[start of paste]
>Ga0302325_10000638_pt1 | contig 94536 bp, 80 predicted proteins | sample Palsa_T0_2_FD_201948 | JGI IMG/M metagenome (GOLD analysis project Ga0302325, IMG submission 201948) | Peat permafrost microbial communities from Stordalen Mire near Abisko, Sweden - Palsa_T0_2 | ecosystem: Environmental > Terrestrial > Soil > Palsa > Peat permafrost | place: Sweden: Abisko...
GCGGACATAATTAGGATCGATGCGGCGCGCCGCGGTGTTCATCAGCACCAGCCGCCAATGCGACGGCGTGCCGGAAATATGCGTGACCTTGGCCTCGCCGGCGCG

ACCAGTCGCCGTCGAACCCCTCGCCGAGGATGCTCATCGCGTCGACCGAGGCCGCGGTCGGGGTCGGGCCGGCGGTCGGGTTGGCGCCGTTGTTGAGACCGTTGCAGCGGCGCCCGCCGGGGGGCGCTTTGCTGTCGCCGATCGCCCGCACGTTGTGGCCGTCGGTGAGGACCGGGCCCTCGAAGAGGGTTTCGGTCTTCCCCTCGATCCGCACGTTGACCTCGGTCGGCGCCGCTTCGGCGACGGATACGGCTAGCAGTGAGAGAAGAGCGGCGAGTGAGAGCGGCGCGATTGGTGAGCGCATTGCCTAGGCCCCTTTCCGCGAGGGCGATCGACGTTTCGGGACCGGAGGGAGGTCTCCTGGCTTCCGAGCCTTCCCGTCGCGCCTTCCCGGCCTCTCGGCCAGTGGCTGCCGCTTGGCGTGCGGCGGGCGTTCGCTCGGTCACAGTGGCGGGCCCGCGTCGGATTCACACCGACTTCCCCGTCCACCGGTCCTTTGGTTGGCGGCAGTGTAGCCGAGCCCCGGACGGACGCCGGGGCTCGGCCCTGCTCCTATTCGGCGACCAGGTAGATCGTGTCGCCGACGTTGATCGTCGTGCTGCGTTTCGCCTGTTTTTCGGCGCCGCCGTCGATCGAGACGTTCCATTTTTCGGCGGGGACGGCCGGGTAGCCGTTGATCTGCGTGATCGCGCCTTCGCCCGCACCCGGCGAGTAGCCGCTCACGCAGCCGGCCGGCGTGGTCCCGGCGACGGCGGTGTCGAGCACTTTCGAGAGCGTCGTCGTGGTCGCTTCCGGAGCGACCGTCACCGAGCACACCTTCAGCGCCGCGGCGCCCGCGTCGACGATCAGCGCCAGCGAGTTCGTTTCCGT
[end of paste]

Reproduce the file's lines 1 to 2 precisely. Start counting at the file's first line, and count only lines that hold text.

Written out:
>Ga0302325_10000638_pt1 | contig 94536 bp, 80 predicted proteins | sample Palsa_T0_2_FD_201948 | JGI IMG/M metagenome (GOLD analysis project Ga0302325, IMG submission 201948) | Peat permafrost microbial communities from Stordalen Mire near Abisko, Sweden - Palsa_T0_2 | ecosystem: Environmental > Terrestrial > Soil > Palsa > Peat permafrost | place: Sweden: Abisko...
GCGGACATAATTAGGATCGATGCGGCGCGCCGCGGTGTTCATCAGCACCAGCCGCCAATGCGACGGCGTGCCGGAAATATGCGTGACCTTGGCCTCGCCGGCGCG